In 2014, vegan and raw food chef Lauren Von Der Pool, aka Queen of Green, appeared on two episodes of “Chopped.” (If you don’t remember her, click on the “True Feelings Come Out” video here.) Her first appearance, a drama-filled January 2014 episode called “Waste Not,” showcased her rivalry with chef Sarah Pouzar. Judges Aarón Sánchez and Marcus Samuelsson remarked on Von Der Pool’s eye-rolling and her tension with Pouzar, who stated Von Der Pool didn’t like her. Von Der Pool returned in February 2014 to appear on a redemption episode, but she was eliminated after the first round (albeit she got along with her fellow contestants). In the aftermath of Von Der Pool’s first “Chopped” episode, fans of the show left disparaging comments on YouTube and Reddit, calling her a “bitch” and saying she had a “nasty attitude.”
But before appearing on “Chopped,” Von Der Pool had already established herself as personal chef to Venus and Serena Williams, was an executive chef for Michelle Obama’s Let’s Move campaign and had published a cookbook. And after “Chopped,” she actually acquired more celebrity clients: Ky-Mani Marley asked her to appear in his music video and Cedric the Entertainer hired her to work on “Barbershop 3” and cater a golf tournament, based on seeing her on “Chopped.” In this edition of Voices In Food, Von Der Pool talks to Garin Pirnia about her experiences with Pouzar, how reality TV skews reality and her gratitude.
“Chopped” was a beautiful opportunity to have fun. When they contacted me to be on the show, I was obliged and went for it. When we showed up at call time, I let everyone know it’s all good, but that once we got into the competition I’m not going to be speaking a lot, because I’m going to go into another zone ― when I’m in the kitchen, it’s one thing to perform but it’s another thing to execute and get some shit done. I wasn’t really interested in playing nice, and I let them know that.
Sarah was annoying. She kept talking to me and asking me for my ingredients. [I thought,] “Stop talking to me. Leave me alone.” [When she won], I thought it was some bullshit. There’s no way Sarah’s ass could win with a chocolate chicken bread pudding in a broth of onion soup and a taco on the side. Ma’am, what is going on? No ma’am. This looks like a slop and a drop. There’s no way you’re winning over me, Sarah. Maybe Sarah had a hidden gem underneath all of that. Maybe it was delicious. [The judges] did not say that. It was just a flop to me. I was so surprised.
But Sarah is not a factor in my life. I’m poolside in Ghana, having an interview with you, not thinking about Sarah. There’s just too much to be grateful for in my life to be thinking about Sarah.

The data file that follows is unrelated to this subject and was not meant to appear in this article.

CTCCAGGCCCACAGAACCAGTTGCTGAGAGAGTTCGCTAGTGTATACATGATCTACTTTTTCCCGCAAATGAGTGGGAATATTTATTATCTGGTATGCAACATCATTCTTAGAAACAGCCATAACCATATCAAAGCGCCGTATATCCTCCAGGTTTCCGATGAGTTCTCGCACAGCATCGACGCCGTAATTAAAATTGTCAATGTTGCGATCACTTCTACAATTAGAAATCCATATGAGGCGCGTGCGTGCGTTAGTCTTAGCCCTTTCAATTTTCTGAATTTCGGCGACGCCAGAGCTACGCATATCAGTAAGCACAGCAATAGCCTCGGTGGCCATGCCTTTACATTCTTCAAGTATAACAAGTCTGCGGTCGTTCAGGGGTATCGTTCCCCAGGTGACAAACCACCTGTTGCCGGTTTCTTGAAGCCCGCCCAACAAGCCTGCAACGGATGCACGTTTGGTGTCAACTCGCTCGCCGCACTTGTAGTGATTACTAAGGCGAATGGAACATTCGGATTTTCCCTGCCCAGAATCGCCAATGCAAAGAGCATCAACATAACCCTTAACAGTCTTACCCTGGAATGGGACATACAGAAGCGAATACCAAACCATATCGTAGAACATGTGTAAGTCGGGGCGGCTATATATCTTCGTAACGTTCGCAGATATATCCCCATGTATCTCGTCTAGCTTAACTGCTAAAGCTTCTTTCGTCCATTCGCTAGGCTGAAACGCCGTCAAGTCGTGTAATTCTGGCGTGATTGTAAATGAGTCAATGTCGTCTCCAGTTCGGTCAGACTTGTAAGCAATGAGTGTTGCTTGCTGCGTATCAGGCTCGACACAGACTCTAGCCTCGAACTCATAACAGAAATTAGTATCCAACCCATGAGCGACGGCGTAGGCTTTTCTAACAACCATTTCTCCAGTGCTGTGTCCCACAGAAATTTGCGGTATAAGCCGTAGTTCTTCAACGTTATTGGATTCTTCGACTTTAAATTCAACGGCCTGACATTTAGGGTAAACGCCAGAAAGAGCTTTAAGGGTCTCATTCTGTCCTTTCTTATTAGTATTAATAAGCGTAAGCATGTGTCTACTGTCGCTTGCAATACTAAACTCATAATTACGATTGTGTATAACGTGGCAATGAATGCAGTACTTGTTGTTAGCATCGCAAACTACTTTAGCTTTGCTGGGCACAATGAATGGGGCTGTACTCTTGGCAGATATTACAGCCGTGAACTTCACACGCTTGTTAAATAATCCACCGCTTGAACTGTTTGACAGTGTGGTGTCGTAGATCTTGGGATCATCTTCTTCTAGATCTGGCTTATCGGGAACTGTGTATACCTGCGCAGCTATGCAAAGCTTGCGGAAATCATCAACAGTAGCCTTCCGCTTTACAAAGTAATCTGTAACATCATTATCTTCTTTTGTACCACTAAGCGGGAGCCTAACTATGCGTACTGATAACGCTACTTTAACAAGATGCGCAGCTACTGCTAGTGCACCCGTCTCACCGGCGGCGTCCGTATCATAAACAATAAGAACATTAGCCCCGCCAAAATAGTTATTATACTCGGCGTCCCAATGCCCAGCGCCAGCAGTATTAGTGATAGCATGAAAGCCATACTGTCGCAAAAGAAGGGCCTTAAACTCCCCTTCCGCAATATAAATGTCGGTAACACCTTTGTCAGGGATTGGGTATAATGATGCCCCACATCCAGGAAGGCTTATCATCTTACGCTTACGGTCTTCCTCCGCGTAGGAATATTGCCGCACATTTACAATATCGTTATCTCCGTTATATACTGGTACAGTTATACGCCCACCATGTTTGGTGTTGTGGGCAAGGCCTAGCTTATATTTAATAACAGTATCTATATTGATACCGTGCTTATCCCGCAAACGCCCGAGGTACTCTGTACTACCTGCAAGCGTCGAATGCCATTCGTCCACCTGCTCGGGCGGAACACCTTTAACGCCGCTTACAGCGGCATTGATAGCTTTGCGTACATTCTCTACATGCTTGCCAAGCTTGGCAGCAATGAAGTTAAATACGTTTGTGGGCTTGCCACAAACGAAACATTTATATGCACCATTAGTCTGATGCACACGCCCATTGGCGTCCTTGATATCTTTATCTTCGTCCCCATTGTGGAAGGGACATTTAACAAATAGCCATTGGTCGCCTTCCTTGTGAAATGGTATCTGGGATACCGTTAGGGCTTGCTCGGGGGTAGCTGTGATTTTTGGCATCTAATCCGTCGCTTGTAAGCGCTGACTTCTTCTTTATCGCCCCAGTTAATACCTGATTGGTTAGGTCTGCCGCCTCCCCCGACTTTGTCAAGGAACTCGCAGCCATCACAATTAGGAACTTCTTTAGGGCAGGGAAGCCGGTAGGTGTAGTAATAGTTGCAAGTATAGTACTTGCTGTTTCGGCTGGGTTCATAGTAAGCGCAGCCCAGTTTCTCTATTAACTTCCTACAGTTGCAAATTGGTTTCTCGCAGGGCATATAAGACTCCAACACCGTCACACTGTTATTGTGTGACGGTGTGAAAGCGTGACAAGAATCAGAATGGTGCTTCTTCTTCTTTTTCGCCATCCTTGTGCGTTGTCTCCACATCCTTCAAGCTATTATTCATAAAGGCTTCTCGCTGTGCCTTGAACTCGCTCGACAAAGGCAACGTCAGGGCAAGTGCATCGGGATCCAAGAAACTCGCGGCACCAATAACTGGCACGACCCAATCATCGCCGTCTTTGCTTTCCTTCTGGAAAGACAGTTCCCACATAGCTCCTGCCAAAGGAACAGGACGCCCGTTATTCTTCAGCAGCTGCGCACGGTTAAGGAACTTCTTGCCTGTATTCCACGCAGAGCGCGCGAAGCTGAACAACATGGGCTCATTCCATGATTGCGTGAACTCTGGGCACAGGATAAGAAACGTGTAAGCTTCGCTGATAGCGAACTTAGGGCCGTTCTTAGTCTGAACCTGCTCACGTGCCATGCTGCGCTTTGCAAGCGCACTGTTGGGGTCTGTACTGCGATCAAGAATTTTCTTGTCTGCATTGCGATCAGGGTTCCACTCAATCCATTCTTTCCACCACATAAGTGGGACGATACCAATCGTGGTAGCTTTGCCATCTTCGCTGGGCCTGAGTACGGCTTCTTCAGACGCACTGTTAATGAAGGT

The judges definitely pegged me as a villain and I kind of fell into it. I forget sometimes how expressive my face is. I might not say a word, but my face will say it all and that’s what gave me away, mostly, on “Chopped.”
To hear those kinds of comments in regard to me, it’s absolutely hilarious. I don’t look at what they’re saying in the blogs. That doesn’t serve me well. It’s hilarious that they’re even talking about it. Wow, are we really spending time on this? You got to get some other things to do. The things people think they hate about me are the things they hate about themselves. You don’t know who I am. That’s not who I am on the planet. I’m not a bitch. I’m direct. There might be things that I say to you that maybe you might not like, but my grandmother taught me that only a friend is going to tell you the truth, and authenticity is number one on my list. Either you’re going to love all of me or you’re not. That’s fine by me. Because you’re going to fuck up. I’m going to fuck up. At the end of the day, we need to have compassion for each other. I don’t know if I handled that situation the best way I could’ve, but I learned great lessons from it.
When I saw [the episode], I cracked up. I didn’t like the way certain parts of me were painted, like the way they edited certain things. When I said a girl stabbed me in the head with a Moët & Chandon Champagne bottle, they took out some very important sound bites. I was joking and making light of a situation that is actually not meant to be taken lightly. It looked like I was delusional, honestly. I was 16 years old and someone who didn’t like me, we got into it and she stabbed me. There was a multitude of things that happened that brought me into my miracle. That was one of the things that was a catalyst to my growth. Growing up in the murder capital of Washington, D.C., and having to navigate the drugs and just the darkness — it was such a murky place.
They do say that the lotus is burst from the murkiness of the mud. I’d like to think of myself as the lotus. I’m here, and I’m in my purpose. God saved my life, and I’m just grateful for every moment.